Sedeveria (SEE-deh-VER-ee-a) is an easy-care succulent and a favorite addition to rock gardens. These small, attractive plants are the result of a cross between Echeveria (ech-eh-VER-ee-a) and Sedum (SEE-dum).
This perennial cross belongs to the plant family Crassulaceae (krass-yoo-LAY-see-ee).
Sedeveria Plants Care Information
Size & Growth
These small, succulent grow to reach about 8” inches high and typically have a spread of approximately 2.5” inches. The leaves are arranged in a rosette formation and often bear fine hairs along their margins.
These hybrid plants present very attractive rosettes with a flowerlike appearance. Depending upon the species, leaves may be bluish green, silvery green or pure green. Some types have accents of yellow or red.
As the leaves mature, they take on a thickened, padded appearance. Bright sun or very cool temperatures may cause individual leaves to take on a reddish tint.
Furthermore, as the rosettes age, their stems grow longer and thicker.
Flowering & Fragrance
In the springtime, multiple flowers arise from just below the apex of the rosettes. The flowers are borne on tall, slightly curving stalks.
Flowers of all types of Sedeveria are appealing to bees, hummingbirds and other pollinators.
Light & Temperature
Sedeveria succulents do well in part to full sun.
In warm regions of the United States (USDA hardiness zones 10 through 11) Sedeveria are carefree.
In cooler climates, they can be kept in containers outdoors during the warmer months and brought indoors to keep as houseplants during the winter.
Alternately, you may wish to plant Sedeveria directly into your garden in the summertime and then bring in offshoots to keep as houseplants in the winter.
There are some Sedeveria that are winter hardy in USDA hardiness zone 9, but even so, you may wish to cover them if a very cold spell is predicted.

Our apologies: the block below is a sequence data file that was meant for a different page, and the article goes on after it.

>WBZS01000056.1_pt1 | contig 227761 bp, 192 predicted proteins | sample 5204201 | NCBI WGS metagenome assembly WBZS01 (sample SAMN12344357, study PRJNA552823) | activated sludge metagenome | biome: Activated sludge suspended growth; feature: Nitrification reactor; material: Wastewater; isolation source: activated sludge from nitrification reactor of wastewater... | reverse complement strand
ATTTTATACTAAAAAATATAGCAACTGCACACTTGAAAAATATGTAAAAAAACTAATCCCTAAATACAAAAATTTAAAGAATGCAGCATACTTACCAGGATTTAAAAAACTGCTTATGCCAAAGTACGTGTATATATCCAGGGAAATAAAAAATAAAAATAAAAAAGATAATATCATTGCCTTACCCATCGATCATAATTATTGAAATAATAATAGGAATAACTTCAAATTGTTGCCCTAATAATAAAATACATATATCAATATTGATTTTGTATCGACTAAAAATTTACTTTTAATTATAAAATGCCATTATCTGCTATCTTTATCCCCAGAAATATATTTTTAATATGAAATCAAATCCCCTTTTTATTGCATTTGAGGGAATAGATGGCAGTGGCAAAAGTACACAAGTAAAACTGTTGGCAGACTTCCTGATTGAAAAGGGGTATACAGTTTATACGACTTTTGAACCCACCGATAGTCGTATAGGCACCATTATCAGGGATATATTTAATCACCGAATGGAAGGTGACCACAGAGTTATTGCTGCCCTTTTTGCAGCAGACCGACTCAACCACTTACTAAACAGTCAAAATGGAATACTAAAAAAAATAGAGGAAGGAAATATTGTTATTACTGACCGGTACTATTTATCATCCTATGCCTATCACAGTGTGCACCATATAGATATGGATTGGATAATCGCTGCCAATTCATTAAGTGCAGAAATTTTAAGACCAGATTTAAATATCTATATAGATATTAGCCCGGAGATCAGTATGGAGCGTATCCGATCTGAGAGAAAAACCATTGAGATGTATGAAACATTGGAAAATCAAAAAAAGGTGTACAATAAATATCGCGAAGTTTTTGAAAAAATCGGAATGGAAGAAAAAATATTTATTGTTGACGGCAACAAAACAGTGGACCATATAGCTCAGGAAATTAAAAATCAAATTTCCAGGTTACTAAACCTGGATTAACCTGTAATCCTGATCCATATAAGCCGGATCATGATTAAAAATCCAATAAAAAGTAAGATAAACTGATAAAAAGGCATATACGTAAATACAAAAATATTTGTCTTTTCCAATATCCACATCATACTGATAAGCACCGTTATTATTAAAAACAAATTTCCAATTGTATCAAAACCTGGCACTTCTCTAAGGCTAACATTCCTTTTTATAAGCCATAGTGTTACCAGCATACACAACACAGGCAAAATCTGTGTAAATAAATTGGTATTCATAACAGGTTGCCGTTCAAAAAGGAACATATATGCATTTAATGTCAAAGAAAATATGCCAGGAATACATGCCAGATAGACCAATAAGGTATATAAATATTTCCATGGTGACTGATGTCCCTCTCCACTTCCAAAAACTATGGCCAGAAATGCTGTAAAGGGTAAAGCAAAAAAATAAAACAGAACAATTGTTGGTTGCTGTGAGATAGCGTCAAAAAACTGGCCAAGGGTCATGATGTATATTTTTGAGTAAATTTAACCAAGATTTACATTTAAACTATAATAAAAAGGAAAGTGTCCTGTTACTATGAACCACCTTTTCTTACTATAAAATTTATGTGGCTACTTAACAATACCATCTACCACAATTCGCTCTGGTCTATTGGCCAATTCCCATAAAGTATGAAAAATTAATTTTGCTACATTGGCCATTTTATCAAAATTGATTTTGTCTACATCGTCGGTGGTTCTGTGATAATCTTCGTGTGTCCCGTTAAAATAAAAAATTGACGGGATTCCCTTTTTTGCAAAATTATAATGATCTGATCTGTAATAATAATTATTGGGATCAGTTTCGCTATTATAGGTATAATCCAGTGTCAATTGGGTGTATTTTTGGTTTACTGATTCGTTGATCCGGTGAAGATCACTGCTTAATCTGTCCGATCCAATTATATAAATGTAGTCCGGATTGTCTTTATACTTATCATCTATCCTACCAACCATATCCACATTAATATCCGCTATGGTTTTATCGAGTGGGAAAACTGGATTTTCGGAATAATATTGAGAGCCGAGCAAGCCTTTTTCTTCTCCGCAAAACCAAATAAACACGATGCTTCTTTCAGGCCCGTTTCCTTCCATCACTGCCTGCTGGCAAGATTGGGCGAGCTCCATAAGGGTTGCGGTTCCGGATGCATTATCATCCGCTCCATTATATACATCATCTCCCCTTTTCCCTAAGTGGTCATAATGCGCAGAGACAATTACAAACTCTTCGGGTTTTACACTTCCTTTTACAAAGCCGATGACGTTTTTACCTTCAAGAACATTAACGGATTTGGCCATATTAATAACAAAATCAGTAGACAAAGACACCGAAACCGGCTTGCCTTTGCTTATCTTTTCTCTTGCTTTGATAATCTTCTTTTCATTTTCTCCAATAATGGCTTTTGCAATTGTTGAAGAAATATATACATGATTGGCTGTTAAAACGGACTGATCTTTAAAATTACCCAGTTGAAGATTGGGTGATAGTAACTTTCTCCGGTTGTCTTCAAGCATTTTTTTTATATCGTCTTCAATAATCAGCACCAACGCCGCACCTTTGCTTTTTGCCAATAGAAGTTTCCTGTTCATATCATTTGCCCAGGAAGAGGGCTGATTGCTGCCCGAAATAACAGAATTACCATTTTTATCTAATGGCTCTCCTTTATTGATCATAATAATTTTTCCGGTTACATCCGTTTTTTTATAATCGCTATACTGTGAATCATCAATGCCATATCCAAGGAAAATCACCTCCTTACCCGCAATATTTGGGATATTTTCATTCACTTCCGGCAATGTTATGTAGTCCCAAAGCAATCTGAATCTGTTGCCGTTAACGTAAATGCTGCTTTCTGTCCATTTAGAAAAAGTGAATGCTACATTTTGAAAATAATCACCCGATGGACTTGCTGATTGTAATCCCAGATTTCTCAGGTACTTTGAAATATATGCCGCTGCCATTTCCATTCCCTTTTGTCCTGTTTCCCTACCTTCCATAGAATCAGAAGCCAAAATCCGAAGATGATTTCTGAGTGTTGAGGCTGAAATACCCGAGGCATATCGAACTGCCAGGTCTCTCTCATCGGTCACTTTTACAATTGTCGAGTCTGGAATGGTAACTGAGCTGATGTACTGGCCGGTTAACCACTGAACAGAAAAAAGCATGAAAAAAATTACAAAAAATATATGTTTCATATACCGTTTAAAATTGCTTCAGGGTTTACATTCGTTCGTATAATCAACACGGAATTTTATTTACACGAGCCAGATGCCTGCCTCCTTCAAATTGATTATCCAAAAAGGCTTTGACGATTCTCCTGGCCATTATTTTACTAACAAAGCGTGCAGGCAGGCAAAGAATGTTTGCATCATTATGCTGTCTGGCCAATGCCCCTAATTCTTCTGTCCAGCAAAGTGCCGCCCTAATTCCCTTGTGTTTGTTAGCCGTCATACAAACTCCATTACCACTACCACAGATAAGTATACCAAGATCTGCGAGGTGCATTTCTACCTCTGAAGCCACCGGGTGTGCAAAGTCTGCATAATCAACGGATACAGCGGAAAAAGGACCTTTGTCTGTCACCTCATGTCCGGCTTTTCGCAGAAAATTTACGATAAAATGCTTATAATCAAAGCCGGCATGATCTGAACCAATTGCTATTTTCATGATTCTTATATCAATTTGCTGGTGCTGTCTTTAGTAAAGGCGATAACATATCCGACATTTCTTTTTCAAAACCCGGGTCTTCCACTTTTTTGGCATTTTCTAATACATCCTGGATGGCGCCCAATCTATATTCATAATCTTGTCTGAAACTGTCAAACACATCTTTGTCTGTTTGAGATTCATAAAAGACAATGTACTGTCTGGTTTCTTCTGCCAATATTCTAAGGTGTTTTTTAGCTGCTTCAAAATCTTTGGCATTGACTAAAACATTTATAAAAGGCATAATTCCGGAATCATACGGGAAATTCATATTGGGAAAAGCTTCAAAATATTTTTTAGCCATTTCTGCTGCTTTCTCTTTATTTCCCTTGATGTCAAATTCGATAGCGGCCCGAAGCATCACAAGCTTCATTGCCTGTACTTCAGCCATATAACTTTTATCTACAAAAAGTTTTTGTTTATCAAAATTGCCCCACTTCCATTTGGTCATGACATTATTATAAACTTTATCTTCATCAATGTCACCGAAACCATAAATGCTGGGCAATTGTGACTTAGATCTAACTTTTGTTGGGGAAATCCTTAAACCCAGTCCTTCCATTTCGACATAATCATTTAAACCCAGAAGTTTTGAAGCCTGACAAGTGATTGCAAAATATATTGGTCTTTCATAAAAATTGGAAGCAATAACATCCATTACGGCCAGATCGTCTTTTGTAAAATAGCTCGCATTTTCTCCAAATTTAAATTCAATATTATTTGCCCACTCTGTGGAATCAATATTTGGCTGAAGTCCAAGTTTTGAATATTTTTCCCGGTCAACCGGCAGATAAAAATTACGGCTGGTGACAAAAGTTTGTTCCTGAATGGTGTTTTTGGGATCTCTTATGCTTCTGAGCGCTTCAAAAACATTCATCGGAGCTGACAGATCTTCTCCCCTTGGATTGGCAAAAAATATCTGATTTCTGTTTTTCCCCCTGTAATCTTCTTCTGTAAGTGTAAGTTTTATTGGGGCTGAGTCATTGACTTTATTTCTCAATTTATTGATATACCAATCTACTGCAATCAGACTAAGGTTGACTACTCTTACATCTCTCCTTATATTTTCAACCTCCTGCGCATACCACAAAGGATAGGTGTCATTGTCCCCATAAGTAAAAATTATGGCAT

Watering & Feeding
Planted in the landscape, your Sedeveria may not need to be watered at all. They may do well with natural rainfall. During times of drought, you should provide a thorough watering on an approximately weekly basis.
When kept indoors as a potted succulent, use the soak-and-dry method of watering. To do this, provide a complete watering, allowing water to run through the substrate and out the drainage holes of the pot.
Do not water again until the soil is completely dry (approximately once a week or once every two weeks).
You may also wish to simply wait until the Sedeveria leaves begin to shrivel sli1ghtly. This is a sure sign that the plant is thirsty. Using this method, you can be certain that you are not overwatering.
Indoors or outdoors, avoid overhead watering or use of a spray bottle. It’s best not to allow water to collect between the leaves of the rosettes as this can cause problems with fungus.
Of course, Sedeveria planted in the landscape will get wet leaves from rainfall. You needn’t worry too much about this, though.
Outdoor airflow should dry raindrops away in a timely manner.
Soil & Transplanting
Succulents do best in sharply draining soil. This means soil that allows water to run through freely and promotes good air circulation around the roots.
Succulent Sedeveria should never stand in wet soil because this will cause root rot.
The best substrate for succulents and cacti is one that is gritty and soilless. You can use a commercially prepared succulent/cactus mix, or you can make your own with these ingredients:
- 50% Fine Gravel, perlite, vermiculite and/or sand
- 50% Coconut Coir or Pine Bark
Plain potting soil is not a good idea for succulents or cactus because it retains water for too long. Your goal is to have a sharply draining substrate that allows ample amounts of water to flow through quickly.
To repot a Sedeveria, begin by preparing the container you wish to move it to. It should be slightly larger than the container the plant is already in. Fill the container about halfway with prepared substrate.
Do your transplanting at the end of the plant’s watering cycle when the soil is dry.
Remove it gently from its old pot and carefully shake and brush the dry substrate away from the plant’s roots.
At this point, you may wish to dust the roots with a rooting hormone to encourage new growth.
Place the plant on the prepared substrate and backfill around the roots with clean substrate. Water deeply, and place the plant in an area that is sheltered against drafts and receives bright, indirect sunlight.